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PG&E gearing up for potential outages as holiday storms roll through NorCal

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BUTTE COUNTY, Calif. - PG&E is preparing for winter storms and says you should too. Its meteorologists are predicting heavy snow and gusty winds that could cause power outages.

Action News Now has seen how bad the weather can get.

In Magalia last week - some folks lost power for at least three days because of the heavy snow.

In order to prevent that from happening again - PG&E will make sure it has extra power poles, power lines, and transformers so they can get power back up as quickly as possible.

The utility also says it will postpone any maintenance work so crews can be fully available throughout the holidays.

PG&E is predicting that snow will fall in lower elevations Friday into Saturday, along with winds as high as 45 miles per hour.

These winter storms have the potential to cause trees, limbs, and other debris to fall into power lines, damage equipment, and interrupt electric service, according to PG&E.

PG&E has also developed what it calls its "Storm Outage Prediction Model" that incorporates real-time weather forecasts, enabling the company to pre-stage crews and equipment as storms approach to enable quick response to outages.

There are some tips you can do before the storm approaches, look below:

  • Never touch downed wires: If you see a downed power line, assume it is energized and extremely dangerous. Do not touch or try to move it—and keep children and animals away. Report downed power lines immediately by calling 9-1-1 and then PG&E at 1-800-743-5002.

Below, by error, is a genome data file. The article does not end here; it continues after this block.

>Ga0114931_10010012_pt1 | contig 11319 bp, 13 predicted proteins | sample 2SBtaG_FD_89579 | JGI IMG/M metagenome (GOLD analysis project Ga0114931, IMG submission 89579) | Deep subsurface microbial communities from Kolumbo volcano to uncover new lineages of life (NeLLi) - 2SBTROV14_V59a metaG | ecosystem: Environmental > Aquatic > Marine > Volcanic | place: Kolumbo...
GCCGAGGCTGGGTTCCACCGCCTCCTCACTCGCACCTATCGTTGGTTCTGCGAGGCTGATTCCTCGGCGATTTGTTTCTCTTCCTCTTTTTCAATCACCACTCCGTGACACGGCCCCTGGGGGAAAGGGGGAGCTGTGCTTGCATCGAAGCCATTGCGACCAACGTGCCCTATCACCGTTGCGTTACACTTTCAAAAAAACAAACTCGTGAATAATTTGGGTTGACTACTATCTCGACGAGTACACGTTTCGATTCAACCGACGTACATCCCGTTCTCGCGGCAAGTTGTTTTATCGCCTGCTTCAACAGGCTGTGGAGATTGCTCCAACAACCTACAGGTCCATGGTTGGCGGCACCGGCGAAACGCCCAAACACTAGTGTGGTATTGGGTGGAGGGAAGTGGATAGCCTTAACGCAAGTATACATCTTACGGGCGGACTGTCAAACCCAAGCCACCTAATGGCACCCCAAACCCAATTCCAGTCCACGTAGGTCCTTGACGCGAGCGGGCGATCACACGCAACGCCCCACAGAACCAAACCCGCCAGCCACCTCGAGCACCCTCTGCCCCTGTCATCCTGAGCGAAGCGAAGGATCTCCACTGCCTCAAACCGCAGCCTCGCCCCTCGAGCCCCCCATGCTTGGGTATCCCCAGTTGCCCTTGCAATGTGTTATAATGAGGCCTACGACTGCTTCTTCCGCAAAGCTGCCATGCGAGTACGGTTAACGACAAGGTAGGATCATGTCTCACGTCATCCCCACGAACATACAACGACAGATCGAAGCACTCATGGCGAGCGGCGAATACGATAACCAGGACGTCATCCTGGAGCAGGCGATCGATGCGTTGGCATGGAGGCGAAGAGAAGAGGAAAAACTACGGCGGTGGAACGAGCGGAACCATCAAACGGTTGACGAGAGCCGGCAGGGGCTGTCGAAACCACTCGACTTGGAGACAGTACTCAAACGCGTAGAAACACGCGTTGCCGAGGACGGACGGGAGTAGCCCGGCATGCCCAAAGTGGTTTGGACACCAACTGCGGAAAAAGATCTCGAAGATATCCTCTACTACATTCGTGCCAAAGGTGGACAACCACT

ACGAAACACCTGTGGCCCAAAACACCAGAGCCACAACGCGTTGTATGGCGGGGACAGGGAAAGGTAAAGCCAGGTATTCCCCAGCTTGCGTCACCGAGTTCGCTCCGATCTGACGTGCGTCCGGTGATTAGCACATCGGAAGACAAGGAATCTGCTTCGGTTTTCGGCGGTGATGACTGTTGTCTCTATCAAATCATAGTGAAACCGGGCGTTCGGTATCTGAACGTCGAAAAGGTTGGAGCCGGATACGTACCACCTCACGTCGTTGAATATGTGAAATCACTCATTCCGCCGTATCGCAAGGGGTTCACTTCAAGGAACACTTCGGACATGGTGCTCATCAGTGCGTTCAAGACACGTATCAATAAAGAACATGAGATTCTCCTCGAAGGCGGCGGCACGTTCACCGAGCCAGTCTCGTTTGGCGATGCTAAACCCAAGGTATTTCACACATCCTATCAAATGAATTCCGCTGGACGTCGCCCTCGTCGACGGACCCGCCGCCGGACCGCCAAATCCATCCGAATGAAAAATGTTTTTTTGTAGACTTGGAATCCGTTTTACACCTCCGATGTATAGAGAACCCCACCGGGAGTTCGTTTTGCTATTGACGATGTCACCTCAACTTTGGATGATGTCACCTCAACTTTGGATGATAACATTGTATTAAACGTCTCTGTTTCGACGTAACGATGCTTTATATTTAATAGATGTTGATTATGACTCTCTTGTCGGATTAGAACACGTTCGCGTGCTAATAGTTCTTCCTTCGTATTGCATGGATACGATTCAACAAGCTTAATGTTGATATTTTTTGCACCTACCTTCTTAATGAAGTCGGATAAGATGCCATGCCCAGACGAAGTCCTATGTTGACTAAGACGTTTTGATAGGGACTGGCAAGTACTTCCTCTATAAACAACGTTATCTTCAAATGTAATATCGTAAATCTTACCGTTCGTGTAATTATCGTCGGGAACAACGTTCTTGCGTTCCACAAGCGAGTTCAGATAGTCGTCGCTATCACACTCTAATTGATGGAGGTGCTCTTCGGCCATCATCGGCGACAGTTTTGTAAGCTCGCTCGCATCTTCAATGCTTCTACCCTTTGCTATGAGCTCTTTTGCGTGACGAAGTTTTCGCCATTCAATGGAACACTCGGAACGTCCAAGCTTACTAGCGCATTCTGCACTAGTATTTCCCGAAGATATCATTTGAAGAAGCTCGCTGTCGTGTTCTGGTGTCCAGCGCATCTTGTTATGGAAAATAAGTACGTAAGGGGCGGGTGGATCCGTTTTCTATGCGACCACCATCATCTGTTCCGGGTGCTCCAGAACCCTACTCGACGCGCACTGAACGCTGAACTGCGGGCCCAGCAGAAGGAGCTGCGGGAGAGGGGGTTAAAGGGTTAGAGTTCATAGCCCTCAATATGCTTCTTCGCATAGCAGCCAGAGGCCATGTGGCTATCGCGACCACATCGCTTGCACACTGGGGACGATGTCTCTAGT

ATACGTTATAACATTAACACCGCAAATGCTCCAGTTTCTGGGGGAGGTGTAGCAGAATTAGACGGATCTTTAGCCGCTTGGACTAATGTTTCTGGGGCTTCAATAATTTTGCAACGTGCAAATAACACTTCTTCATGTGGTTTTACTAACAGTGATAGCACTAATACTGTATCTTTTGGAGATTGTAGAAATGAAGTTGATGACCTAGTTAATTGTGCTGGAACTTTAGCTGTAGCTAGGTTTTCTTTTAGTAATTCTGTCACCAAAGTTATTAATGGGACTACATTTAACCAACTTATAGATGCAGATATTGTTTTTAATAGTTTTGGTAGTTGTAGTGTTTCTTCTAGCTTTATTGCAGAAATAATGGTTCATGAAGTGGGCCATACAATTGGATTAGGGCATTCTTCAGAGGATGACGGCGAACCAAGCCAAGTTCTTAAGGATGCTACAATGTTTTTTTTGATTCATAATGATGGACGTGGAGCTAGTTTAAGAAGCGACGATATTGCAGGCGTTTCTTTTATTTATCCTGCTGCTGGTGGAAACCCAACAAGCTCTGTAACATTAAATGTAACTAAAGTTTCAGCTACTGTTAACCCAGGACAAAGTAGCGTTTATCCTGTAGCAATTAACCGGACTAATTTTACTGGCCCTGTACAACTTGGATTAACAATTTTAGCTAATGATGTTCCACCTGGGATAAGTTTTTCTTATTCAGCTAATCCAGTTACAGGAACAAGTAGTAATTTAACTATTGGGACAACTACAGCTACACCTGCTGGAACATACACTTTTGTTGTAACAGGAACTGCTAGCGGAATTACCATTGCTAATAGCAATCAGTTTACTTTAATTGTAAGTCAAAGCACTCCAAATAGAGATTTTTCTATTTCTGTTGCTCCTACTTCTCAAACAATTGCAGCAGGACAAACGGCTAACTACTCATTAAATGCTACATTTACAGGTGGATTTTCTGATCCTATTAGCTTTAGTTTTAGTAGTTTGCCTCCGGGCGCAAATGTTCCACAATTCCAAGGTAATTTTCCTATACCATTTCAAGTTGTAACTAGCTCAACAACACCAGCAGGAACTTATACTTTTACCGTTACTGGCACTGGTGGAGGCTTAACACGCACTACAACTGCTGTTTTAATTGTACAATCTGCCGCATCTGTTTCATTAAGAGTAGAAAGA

• Secure outdoor furniture: Deck furniture, lightweight yard structures and decorative lawn items should be secured as they can be blown by high winds and damage overhead power lines and property.
  • Use generators safely: Customers with standby electric generators should ensure they are properly installed by a licensed electrician in a well-ventilated area. Improperly installed generators pose a significant danger to customers, as well as crews working on power lines. If using portable generators, be sure they are in a well-ventilated area.
  • Use flashlights, not candles: During a power outage, use battery-operated flashlights, and not candles, due to the risk of fire. And keep extra batteries on hand. If you must use candles, please keep them away from drapes, lampshades, animals and small children. Do not leave candles unattended.
  • Have a backup phone: If you have a telephone system that requires electricity to work, such as a cordless phone or answering machine, plan to have a standard telephone or cellular phone ready as a backup. Having a portable charging device helps to keep your cell phone running.
  • Have fresh drinking water, ice: Freeze plastic containers filled with water to make blocks of ice that can be placed in your refrigerator/freezer during an outage to prevent foods from spoiling. Blue Ice from your picnic cooler also works well in the freezer.
  • Turn off appliances: If you experience an outage, unplug or turn off all electrical appliances to avoid overloading circuits and to prevent fire hazards when power is restored. Simply leave a single lamp on to alert you when power returns. Turn your appliances back on one at a time when conditions return to normal.
  • Safely clean up: After the storm has passed, be sure to safely clean up. Never touch downed wires and always call 8-1-1 or visit at least two full business days before digging to have all underground utilities safely marked.

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